It was not the only incident with cars that week either. Ian had gone out to the land to do some work and I rang him to see what he was doing, and when he would be back for lunch, only to be informed that he was on his way to help someone out as they had crashed their truck. The truck had been on the way to make some deliveries of humanitarian aid around the village when another car misjudged a slippery road and the two vehicles collided. Ian had to take the driver back to his land to collect a tractor so that he could remove the vehicle from the road. So added to all that excitement one of our cats has managed to pee on our plinth under our woodstove. Not too bad you would think but it is a glass plinth inset into a wood surround and the pee managed to get under the glass and we can't move it to get to it. And finally to cap the week the motor that Ian bought for our Dyson vacuum cleaner to get it to run on a 240V instead of the 110V it ran on, was bigger than the one removed and took a little more fiddling around to get it to work than anticipated - to Ian's credit he got it in and working so we no longer have to plug it into a transformer, but what a palaver.

A winter feeding station for wild deer.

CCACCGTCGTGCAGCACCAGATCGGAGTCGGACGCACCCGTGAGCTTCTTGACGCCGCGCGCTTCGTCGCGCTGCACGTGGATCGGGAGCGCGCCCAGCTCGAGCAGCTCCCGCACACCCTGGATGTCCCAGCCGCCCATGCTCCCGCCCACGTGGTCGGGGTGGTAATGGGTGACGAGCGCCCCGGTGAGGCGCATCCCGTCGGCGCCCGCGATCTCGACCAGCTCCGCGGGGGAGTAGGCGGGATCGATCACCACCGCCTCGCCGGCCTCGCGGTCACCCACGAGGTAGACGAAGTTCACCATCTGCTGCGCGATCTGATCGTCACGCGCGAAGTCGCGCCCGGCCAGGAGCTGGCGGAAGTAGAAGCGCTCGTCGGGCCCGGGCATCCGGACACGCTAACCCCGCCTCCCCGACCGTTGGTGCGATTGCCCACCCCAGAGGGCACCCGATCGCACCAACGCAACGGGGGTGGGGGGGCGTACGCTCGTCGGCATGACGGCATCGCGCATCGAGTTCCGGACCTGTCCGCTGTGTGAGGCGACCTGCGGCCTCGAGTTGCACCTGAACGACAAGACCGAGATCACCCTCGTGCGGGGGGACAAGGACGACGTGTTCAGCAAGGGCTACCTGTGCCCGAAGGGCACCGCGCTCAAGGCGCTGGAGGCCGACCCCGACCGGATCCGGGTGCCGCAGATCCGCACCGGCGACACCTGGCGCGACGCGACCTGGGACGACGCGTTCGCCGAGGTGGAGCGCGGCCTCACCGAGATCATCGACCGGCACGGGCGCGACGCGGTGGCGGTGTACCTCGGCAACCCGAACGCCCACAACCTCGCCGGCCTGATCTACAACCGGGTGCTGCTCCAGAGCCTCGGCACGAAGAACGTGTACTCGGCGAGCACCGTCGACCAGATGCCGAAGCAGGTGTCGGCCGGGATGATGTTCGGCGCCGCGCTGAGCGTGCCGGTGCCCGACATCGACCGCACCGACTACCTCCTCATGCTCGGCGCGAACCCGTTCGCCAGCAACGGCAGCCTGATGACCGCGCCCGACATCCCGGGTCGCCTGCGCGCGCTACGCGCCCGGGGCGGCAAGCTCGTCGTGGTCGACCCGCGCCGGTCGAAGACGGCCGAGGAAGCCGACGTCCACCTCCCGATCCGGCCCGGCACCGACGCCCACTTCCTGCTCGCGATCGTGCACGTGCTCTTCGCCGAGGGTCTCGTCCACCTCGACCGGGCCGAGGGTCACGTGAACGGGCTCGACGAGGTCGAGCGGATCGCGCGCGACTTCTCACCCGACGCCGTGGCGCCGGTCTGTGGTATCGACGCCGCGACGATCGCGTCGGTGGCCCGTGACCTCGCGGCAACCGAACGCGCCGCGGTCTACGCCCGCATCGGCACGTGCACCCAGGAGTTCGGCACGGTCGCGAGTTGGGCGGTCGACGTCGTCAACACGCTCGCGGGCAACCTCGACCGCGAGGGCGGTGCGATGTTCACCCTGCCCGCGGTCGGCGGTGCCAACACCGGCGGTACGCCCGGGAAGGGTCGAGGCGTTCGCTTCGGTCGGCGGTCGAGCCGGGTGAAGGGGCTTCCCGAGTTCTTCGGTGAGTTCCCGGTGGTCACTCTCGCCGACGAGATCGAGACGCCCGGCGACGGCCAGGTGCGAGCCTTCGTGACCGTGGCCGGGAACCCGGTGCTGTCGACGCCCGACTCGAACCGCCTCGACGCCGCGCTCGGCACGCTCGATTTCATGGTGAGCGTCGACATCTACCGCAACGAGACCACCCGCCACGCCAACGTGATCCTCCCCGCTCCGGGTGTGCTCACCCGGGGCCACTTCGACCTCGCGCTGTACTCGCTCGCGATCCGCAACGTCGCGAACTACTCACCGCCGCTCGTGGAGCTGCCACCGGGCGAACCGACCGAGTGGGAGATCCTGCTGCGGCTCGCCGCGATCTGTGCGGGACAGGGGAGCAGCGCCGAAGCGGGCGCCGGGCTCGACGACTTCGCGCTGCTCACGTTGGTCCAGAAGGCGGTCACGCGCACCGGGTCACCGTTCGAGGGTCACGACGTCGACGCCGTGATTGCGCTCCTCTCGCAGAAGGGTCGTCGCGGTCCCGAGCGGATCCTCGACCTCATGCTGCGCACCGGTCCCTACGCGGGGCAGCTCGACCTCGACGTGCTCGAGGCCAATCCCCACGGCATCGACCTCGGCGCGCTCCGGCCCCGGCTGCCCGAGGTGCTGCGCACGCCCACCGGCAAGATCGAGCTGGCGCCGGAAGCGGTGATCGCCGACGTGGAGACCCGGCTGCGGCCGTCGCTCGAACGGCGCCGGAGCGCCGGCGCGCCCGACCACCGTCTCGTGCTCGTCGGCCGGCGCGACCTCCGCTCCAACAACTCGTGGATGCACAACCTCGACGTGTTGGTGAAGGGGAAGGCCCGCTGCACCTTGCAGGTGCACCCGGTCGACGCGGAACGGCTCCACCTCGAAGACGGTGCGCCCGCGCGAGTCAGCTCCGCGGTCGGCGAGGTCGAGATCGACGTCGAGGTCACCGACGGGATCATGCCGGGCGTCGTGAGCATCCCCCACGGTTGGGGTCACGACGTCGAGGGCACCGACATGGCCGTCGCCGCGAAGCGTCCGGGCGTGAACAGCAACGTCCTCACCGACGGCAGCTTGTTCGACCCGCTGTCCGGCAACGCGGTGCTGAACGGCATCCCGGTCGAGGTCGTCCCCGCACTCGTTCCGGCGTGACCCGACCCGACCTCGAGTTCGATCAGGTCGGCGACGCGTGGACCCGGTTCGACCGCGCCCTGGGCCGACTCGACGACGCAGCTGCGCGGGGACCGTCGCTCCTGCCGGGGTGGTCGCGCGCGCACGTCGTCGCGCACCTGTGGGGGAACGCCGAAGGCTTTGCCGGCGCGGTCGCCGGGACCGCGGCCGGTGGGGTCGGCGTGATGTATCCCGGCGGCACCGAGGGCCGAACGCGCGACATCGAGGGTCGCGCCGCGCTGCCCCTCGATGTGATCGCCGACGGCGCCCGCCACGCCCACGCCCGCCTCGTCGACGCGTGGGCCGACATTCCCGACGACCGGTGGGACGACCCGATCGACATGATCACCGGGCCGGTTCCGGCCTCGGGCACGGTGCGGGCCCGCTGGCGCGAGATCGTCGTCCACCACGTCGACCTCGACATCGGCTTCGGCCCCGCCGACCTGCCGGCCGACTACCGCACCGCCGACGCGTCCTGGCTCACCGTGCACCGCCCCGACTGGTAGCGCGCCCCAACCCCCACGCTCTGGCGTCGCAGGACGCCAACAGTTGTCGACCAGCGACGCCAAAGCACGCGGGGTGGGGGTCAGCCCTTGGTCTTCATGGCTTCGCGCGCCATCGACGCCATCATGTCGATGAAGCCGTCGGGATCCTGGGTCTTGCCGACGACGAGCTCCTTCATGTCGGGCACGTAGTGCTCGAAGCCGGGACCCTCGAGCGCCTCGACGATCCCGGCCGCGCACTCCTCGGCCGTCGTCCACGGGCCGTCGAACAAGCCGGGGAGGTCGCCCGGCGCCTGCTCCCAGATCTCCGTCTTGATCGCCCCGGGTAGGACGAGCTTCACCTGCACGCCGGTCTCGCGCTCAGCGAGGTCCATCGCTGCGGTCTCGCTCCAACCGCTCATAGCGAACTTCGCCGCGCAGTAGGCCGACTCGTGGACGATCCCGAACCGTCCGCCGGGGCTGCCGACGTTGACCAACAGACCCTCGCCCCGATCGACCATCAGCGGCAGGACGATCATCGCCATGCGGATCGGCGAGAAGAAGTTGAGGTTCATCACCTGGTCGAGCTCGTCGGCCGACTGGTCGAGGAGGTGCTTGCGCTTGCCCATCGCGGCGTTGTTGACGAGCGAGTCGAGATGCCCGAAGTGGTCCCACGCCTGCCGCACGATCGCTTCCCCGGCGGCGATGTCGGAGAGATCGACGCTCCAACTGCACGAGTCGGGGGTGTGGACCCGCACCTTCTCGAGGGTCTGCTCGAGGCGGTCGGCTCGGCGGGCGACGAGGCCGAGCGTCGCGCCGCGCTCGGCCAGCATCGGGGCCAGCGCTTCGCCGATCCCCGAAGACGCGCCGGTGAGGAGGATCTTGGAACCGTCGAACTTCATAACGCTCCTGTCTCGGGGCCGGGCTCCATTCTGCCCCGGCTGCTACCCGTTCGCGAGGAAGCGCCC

Despite all the excitement of the week, I have managed to get some preparations for the year ahead done. First of all I have ordered an egg incubator and brooder so that we can raise our own chickens for meat this year. Not a bad idea after the supermarket fiasco earlier, also not a bad idea anyway, as the supermarket broiler chickens, as they call them, are not exactly the tastiest meat around. If there is one thing we are getting used to is tasty meat around here, even if it is a bit different to what we would have normally consumed in the UK. So this year it's looking like we will add quite a few animals to our two cats as we won't raise all the chickens for consumption and some will be for eggs. The other bit of preparation is to get our seed order in. We have ordered different kinds of chilli seeds although they are all relatively mild, but lots of different colours, some purple, some deep red, one brown, some orange and some a more normal red. There are also more of those squash plants that we have grown to love this year and we expanding the range of those we are going to grow too. One squash has what they called naked seed, so we can just go right ahead and roast them and not break our teeth on the husks in the process of eating them once they are cooked. Once we build up a big enough bank of seeds from the naked seeds, it might be possible to get oil out of them (and just in case you have absolutely no idea of what I am going on about, this link will show you what I mean). Another squash will be like baby orange pumpkins, just right for the two of us, so that we are not wondering every time we go to open up a pumpkin, how many different things can we do with pumpkin this time. Although at the moment they are starting to go over and so we are having to cut them up quick and freeze them - which is fine because it is much easier at this time of the year than in the middle of harvesting everything else, and they do make a great pumpkin cake.